Listen to a dharma talk I gave at Marin Sangha on November 27, 2016. In these turbulent times it is important to understand how effective social action and the Buddhist practices of wise speech, embodied awareness and right action complement one another. Virtuous conduct, sīla, depends upon a Buddhist practitioner’s ability to comprehend and enact right view: impermanence, not-self and the causes of suffering and non-suffering. This talk clarifies how to hold the precepts while boldly, fearlessly engaging in social action.
The schedule of talks (Brussels Timezone) for Saturday and Sunday is:
SATURDAY, SEPTEMBER 10th, 2016 Session 3: Perspectives from spiritual and religious traditions Time: 9:30-11:30am
Religious and spiritual institutions are influential forces that promote peace and compassion and are concerned with the cultivation of an ethical existence. Yet at the same time they wield vast power that has often been used for divisive and destructive purposes and are profoundly implicated in the economics and government of societies, past and present. How can the world’s religions transform themselves and channel their immense power in order to remain viable agents of positive change?Speakers: H.H. the Dalai Lama; Thupten Jinpa, Ph.D. (interpreter); Roshi Joan Halifax, Ph.D. (moderator); Pauline Tangiora, J.P., Q.S.O., Q.S.M.; Matthieu Ricard, Ph.D.; Rabbi Awraham Soetendorp; Brother Thierry-Marie Courau, o.p.; Alaa Murabit, M.D.
Session 4: Perspectives from economics and society Time: 1:00-3:00pm
Politics and economics are the quintessential arenas for the expression of power in the social realm. Since political-economic reasoning dominates our social and cultural lives how can motivations belonging to the “care constellation” be introduced into economic thinking and therefore into the societal structures that regulate human relations? Indeed, there are other models and behaviors that can create equilibrium between these elements that determine so much of our daily existence.
Speakers: H.H. the Dalai Lama; Thupten Jinpa, Ph.D. (interpreter); Dr Uwe Jean Heuser (moderator); Prof. Dennis James Snower, Ph.D.; Prof. Sir Paul Collier; Dr Vandana Shiva; Theo Sowa; Jody Williams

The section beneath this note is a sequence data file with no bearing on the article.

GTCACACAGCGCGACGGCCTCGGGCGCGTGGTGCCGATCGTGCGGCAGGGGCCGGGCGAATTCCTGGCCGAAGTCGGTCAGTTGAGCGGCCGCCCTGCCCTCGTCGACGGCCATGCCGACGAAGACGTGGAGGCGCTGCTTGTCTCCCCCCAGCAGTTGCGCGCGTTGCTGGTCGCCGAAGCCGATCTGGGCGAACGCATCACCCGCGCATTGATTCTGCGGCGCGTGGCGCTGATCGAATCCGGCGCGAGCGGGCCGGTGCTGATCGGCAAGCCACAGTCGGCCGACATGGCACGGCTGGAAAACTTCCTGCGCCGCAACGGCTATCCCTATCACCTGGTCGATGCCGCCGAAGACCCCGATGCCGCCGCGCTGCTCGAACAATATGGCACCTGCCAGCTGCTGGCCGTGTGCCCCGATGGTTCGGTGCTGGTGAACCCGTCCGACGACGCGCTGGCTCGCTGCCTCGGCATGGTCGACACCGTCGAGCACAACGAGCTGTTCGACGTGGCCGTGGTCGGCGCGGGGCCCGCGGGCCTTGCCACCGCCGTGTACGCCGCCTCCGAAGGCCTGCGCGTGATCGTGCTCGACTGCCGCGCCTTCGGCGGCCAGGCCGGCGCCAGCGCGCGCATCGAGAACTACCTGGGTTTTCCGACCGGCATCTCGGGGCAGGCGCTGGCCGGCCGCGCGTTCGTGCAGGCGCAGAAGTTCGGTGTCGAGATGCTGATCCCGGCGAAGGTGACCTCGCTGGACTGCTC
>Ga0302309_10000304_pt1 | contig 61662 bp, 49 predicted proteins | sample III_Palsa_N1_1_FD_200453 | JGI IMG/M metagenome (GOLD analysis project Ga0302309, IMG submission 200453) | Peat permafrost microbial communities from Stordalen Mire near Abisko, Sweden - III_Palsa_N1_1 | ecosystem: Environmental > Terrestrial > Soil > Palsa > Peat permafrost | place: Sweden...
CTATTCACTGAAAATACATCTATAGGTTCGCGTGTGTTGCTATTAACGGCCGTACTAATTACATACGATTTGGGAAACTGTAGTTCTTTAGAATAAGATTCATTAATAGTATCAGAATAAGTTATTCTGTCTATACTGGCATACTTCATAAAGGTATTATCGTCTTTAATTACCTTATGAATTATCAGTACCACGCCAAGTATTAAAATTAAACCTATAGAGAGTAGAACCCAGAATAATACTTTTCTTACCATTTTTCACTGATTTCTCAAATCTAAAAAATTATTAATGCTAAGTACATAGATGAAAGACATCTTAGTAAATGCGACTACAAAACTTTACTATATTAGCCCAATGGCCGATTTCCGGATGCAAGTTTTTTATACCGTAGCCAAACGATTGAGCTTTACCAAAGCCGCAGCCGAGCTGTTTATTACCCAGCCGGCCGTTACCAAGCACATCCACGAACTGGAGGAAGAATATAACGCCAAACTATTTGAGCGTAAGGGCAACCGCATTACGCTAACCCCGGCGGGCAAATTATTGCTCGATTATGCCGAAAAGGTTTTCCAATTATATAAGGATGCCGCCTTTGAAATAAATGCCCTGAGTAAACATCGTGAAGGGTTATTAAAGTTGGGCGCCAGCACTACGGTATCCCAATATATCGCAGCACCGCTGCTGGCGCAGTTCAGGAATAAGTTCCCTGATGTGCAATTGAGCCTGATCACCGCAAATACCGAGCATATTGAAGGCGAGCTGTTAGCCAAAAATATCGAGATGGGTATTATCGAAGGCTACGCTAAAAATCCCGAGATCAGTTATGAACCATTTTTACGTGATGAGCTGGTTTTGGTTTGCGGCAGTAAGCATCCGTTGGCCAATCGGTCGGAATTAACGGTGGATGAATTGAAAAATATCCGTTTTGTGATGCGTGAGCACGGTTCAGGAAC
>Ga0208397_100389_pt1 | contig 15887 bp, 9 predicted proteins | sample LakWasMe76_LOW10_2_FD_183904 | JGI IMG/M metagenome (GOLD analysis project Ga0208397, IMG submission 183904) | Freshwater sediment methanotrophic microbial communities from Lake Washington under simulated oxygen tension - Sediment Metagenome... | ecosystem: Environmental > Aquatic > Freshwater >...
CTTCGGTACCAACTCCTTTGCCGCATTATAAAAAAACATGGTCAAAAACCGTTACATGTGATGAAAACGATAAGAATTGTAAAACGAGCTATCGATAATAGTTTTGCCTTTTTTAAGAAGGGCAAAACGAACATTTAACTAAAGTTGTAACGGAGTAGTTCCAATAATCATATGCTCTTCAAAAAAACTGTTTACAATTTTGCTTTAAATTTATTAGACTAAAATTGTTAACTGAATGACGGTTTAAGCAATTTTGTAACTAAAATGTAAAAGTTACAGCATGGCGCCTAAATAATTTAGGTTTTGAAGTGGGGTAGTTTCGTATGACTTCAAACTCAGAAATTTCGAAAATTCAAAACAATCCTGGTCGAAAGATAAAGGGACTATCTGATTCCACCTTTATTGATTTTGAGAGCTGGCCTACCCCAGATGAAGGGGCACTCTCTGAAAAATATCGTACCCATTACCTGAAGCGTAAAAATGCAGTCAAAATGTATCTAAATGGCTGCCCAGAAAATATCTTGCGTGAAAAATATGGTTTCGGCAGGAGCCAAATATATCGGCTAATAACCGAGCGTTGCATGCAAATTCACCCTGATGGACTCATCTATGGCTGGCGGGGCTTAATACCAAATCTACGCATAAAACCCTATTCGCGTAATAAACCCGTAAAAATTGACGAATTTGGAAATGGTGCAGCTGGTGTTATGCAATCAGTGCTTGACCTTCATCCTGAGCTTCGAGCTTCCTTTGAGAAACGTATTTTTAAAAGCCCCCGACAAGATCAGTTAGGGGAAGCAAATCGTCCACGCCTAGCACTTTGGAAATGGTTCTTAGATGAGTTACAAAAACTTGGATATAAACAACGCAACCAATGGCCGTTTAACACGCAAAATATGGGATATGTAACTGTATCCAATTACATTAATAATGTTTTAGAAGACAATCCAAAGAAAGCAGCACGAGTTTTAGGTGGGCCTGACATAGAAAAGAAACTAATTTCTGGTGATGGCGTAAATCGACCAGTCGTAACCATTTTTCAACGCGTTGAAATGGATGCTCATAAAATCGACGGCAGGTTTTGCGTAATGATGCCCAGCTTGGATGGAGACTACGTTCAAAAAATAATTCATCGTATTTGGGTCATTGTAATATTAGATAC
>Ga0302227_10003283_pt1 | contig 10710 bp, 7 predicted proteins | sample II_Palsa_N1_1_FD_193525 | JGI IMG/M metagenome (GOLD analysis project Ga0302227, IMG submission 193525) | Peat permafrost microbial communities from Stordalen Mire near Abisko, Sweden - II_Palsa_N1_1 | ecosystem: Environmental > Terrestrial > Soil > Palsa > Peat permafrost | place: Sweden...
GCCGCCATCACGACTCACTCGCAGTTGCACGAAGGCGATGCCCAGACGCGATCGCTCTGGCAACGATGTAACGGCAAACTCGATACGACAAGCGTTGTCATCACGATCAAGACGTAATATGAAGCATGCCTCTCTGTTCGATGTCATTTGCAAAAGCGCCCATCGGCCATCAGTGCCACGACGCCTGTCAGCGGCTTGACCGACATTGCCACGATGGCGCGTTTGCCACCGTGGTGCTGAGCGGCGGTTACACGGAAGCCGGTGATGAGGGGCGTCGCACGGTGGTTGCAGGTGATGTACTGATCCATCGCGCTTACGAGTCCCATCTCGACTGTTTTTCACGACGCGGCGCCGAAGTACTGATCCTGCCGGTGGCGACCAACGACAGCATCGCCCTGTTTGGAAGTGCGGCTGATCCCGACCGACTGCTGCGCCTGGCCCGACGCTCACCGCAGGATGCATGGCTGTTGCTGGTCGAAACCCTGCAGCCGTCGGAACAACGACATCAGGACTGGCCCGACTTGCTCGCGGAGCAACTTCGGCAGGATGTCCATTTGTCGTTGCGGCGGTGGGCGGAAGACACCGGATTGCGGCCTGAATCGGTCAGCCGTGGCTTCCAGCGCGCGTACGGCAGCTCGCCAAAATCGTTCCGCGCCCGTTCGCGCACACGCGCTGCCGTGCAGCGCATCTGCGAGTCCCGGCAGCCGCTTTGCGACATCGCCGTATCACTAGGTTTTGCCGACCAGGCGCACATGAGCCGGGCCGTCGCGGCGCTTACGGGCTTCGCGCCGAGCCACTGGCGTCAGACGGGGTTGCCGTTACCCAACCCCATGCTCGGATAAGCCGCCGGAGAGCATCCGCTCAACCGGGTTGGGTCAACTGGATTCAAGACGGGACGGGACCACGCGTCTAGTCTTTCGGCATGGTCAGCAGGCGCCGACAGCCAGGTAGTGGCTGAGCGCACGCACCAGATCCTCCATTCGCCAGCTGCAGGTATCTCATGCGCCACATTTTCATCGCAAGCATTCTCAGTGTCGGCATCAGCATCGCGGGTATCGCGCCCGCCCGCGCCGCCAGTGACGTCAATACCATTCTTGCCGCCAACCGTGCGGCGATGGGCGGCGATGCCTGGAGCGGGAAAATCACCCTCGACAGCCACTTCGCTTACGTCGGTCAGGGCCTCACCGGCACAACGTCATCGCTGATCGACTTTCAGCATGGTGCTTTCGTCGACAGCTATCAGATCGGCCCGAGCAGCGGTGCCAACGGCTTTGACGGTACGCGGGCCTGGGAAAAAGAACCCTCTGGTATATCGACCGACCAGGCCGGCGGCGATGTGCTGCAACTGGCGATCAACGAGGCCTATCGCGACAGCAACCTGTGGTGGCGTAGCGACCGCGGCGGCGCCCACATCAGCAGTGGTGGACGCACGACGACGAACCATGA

SUNDAY, SEPTEMBER 11th, 2016 Session 5: Personal commitment and global responsibility Time: 9:30-11:30am
The issue of “empowerment” as a component of personal and collective engagement, and the concept of care as an expression of responsibility for our planet and its civilizations in times of strife, forced migration and homelessness, and distress at the individual and societal levels, will provide the focus for our final session. Power and care are two primary elements that may not, finally, be opposed but rather coexist as a condition of dynamic and constructive equilibrium.
Speakers: H.H. the Dalai Lama; Thupten Jinpa, Ph.D. (interpreter); Theo Sowa (moderator); Olafur Eliasson; Dr Scilla Elworthy; Frédéric Laloux; Prof. Dr Tania Singer
Here is the link to an excellent dharma talk on climate change given by Jennifer Dungan, a longtime NASA Ames scientist/researcher on climate change. http://imsb.dharmaseed.org/teacher/573/talk/36155/
Her description of the talk is, “We are facing global warming and drastic global climate change. The resulting disruption in the seasonal patterns and the extreme weather events pose threats to all living beings. Jennifer Dungan explores how the concept of non-harming, right action, Brahma Vihara, and the three marks of existence can help a world in which activities that involve fossil fuel perpetuate or worsen climate disruption.”
Non-delusion and Undeluded Mind This second talk covers the Buddhist psychological description of how non-delusion manifests in human perception and practical steps for cultivating non-delusion in daily life.
Stephen Batchelor discusses a secular dharma based upon his interpretation of the historical Buddha’s teachings found in the Pāli Canon. I think he does a fantastic job of condensing the main topics more deeply expounded upon in his terrific new book, After Buddhism, which I highly recommend. Stephen does have some very thoughtful comments about the conflictual issues of secular mindfulness and corporate mindfulness in the Q&A found toward the end.
I offer this original sound/artwork as a gift to a world suffering with greed, hatred, and great confusion. This recording features the Eight Verses of Thought Transformation, a profound Tibetan Buddhist teaching by Geshe Langri Tangpa (1054–1123).
The Eight Verses provides a gateway into the awakened mind of a Bodhisattva by beautifully illustrating the inseparability of mind and heart in a very challenging and thoughtful manner. The text is a practical manual for developing the Pāramīs/Pāramitās: generosity, virtue, renunciation, wisdom, enthusiasm, patience, truthfulness, determination, lovingkindness, equanimity/compassion.
Seating oneself firmly in the sacredness of mind/heart allows full extension of the Bodhisattvic commitment to develop Bodhicitta; the altruistic intention to attain enlightenment for the sake of all sentient beings. May this practice liberate all beings from the ocean of samsara.